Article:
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Geriatr Nurs. 2008 Jan-Feb;29(1):15-26. doi: 10.1016/j.gerinurse.2007.11.009.

Resident condition change: should I call 911?

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1
College of Nursing, New York University, New York, USA.

Erratum in

  • Geriatr Nurs.2008 May-Jun;29(3):159.

Abstract

Identifiers of illness, including catastrophic change, are based on a set of assumptions that are not always true or accurate for older adults. Atypical findings in combination with the more subtle or different presentation of illness can result in missed opportunities for early treatment and prevention of more dire consequences. Assessment instruments described in this article can guide the investigation and communication of a resident's change in status: SPICES (Sleep; Problems with Eating and Feeding; Incontinence; Confusion; Evidence of Falls; Skin Breakdown), FANCAPES (Fluid; Aeration; Nutrition; Cognition/Communication; Activity/Abilities; Pain; Elimination; Skin/Socialization), DELIRIUM (Drug use: Electrolyte imbalance; Lack of scheduled meds; Infection; Reduced sensory input; Intracranial problems; Urinary problems; Myocardial problems), PQRST (Provokes/Palliates; Quality/Quantity; Region/Radiates; Severity; Timing) and COLDSPA (Character; Onset; Location; Duration; Severity; Pattern; Associated Symptoms), (for pain assessment). "Should I call?" scenarios are described using case studies. A systematic approach to assessment, recognition of change in functional status, protocols to guide calling for emergency assistance, and structured communication are essential elements of early recognition of illness, can reduce caregiver anxiety, and improve the health care outcomes for the resident. Imagine you or one of your staff standing in the dining room of your residence and looking at the residents for whose health and well-being you are responsible. Could you spot someone who was not doing well? Who might be ailing? If you saw 2 residents who looked ill, whom would you assess first? How would you decide? Identification of illness, including catastrophic change, is based on a set of assumptions that are not always true for older adults and can result in a set of findings that does not fit with our conventional understanding and knowledge of illness presentation. All too often, these atypical findings in combination with the more subtle presentation of illness in older adults results in missed opportunities for early treatment. A systematic approach to assessment, recognition of change, protocols to guide calling for emergency assistance, and communication with other health care providers are essential elements of early recognition of illness that can decrease health care provider anxiety and improve outcomes. This article describes 2 evidence-based assessment instruments: the SPICES tool, which should be used routinely as a first-line method for recognizing change and preventing deepening complications or acute illness, and the FANCAPES tool, which evaluates change in condition. In addition, several acronyms that can guide symptom assessment are provided. Immediately life-threatening conditions and 3 "don't miss" signs of emergencies are discussed, as are nursing interventions for the geriatric emergency. "Should I call?" scenarios are presented in a table that includes common signs and symptoms and recommended nursing actions of who to call. Two case studies illustrate the assessment instruments and analysis of data. Basic information that should be included in a transfer document is described. The article includes a communication model known as SBAR (Situation, Background, Assessment, Recommendation) that can be implemented and used by all staff of the assisted living residence.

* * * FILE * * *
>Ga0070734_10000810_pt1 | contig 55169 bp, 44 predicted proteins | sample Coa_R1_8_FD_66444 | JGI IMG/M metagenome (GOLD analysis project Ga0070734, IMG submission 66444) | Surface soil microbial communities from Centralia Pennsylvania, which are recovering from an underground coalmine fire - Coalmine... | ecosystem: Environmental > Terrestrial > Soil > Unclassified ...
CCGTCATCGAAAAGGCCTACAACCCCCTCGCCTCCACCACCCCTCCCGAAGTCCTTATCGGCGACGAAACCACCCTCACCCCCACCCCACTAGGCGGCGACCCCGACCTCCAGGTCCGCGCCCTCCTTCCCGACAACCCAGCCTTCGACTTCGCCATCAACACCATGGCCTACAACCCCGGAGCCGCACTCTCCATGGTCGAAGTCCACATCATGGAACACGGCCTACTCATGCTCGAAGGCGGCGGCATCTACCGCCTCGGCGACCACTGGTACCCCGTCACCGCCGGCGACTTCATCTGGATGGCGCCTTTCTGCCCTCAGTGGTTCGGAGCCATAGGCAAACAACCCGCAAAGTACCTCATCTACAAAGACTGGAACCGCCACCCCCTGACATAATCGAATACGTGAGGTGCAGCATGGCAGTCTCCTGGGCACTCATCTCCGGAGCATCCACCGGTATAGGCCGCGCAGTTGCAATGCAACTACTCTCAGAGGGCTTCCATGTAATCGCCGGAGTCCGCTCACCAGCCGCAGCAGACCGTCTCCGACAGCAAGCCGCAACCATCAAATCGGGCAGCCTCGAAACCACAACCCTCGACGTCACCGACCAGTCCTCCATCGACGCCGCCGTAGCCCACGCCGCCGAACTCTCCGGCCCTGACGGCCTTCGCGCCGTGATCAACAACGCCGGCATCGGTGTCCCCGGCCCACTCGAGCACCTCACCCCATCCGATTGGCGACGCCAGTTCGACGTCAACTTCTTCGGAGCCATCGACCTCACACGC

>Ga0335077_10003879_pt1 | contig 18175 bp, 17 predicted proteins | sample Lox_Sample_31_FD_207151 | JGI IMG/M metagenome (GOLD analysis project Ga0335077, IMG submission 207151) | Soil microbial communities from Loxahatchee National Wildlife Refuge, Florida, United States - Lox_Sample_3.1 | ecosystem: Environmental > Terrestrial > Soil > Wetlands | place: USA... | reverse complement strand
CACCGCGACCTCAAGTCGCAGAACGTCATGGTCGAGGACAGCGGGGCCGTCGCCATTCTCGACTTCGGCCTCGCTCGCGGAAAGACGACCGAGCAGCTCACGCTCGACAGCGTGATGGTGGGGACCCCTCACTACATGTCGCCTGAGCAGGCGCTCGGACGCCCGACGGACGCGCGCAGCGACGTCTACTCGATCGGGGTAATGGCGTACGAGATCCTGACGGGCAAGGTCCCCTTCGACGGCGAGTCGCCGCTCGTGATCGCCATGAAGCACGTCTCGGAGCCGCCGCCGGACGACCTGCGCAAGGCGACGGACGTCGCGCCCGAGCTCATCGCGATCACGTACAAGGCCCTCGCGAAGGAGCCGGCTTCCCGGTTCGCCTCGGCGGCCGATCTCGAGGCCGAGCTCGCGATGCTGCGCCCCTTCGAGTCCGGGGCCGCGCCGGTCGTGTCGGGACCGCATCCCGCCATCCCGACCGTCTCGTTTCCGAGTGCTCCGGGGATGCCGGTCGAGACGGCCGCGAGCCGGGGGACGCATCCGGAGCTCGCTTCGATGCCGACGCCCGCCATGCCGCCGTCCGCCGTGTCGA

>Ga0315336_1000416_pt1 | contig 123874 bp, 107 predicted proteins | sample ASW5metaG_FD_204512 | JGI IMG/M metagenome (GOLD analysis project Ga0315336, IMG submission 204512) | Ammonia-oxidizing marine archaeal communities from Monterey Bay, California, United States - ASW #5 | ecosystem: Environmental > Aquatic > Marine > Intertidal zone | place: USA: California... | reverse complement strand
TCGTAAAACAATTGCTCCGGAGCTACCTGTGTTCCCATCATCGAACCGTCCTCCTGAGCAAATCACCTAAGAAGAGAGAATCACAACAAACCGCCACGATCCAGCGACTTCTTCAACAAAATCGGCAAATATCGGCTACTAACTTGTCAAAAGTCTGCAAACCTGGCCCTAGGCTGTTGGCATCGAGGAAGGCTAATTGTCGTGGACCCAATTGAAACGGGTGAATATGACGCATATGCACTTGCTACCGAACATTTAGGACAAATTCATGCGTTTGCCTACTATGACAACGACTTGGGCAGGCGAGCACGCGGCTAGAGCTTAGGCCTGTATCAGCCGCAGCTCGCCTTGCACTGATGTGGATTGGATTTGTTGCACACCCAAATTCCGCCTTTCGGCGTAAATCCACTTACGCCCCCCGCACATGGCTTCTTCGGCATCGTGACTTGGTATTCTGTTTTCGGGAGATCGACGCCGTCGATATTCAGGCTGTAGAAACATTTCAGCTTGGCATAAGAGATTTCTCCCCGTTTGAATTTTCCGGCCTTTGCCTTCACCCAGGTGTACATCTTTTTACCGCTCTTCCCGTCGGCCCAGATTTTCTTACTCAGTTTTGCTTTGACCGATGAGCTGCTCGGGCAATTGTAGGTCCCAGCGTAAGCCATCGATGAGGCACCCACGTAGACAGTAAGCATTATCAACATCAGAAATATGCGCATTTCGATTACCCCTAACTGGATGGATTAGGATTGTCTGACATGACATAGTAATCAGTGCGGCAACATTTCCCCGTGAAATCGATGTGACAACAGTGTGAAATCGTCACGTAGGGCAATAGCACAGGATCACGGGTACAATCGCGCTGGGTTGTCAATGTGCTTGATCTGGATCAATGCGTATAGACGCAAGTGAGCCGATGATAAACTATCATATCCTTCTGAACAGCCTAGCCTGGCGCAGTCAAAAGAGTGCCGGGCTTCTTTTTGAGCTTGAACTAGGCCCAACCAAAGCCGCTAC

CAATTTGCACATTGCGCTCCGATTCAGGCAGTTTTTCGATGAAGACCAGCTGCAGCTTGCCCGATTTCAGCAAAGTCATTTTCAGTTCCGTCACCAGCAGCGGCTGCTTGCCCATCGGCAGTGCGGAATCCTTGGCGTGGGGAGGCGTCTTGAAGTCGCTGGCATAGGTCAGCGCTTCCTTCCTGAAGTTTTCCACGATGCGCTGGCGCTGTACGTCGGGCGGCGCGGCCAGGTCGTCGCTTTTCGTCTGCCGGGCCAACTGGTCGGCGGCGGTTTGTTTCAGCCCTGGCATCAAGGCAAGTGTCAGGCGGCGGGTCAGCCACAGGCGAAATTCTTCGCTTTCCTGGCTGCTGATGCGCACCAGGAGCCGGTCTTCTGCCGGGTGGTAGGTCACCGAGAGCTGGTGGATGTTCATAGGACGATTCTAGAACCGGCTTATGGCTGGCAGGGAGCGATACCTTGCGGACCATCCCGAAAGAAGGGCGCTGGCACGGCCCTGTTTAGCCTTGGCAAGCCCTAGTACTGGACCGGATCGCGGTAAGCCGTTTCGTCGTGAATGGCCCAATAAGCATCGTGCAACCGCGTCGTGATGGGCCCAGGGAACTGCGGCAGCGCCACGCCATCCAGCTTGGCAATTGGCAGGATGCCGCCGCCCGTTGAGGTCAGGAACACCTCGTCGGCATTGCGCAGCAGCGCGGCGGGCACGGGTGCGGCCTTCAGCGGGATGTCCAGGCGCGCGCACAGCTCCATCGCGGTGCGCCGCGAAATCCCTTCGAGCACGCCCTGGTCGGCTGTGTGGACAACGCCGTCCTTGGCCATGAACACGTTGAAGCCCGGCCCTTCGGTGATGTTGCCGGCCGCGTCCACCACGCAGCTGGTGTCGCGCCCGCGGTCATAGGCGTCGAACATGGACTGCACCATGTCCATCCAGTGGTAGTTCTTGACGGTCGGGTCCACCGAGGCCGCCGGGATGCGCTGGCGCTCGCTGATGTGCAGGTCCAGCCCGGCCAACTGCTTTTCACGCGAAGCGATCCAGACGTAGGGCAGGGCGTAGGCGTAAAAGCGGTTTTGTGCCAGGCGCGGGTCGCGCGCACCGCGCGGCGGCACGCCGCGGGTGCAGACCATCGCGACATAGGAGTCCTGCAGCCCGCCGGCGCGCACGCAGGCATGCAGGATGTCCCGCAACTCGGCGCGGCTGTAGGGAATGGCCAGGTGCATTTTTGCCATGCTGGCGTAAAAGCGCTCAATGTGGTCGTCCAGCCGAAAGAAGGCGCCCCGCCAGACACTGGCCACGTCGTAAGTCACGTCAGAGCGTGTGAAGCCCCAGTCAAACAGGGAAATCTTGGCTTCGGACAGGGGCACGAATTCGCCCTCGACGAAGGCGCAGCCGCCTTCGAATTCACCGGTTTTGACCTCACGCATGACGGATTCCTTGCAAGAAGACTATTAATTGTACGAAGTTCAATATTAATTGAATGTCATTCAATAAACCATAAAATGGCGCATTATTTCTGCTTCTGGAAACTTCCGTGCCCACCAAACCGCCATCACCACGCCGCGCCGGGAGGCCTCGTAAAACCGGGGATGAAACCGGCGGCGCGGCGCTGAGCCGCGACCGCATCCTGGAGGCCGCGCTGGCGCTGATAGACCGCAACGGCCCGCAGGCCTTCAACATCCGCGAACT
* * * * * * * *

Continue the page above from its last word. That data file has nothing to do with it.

PMID:
18267174
DOI:
10.1016/j.gerinurse.2007.11.009
[Indexed for MEDLINE]
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